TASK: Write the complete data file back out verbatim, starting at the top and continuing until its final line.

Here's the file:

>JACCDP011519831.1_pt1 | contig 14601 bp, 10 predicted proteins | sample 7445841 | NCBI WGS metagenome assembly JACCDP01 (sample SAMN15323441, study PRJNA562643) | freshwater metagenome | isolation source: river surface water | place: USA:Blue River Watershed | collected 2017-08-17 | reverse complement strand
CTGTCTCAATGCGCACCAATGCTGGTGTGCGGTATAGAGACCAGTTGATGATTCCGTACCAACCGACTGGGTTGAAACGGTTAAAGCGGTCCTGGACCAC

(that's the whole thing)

>JACCDP011519831.1_pt1 | contig 14601 bp, 10 predicted proteins | sample 7445841 | NCBI WGS metagenome assembly JACCDP01 (sample SAMN15323441, study PRJNA562643) | freshwater metagenome | isolation source: river surface water | place: USA:Blue River Watershed | collected 2017-08-17 | reverse complement strand
CTGTCTCAATGCGCACCAATGCTGGTGTGCGGTATAGAGACCAGTTGATGATTCCGTACCAACCGACTGGGTTGAAACGGTTAAAGCGGTCCTGGACCAC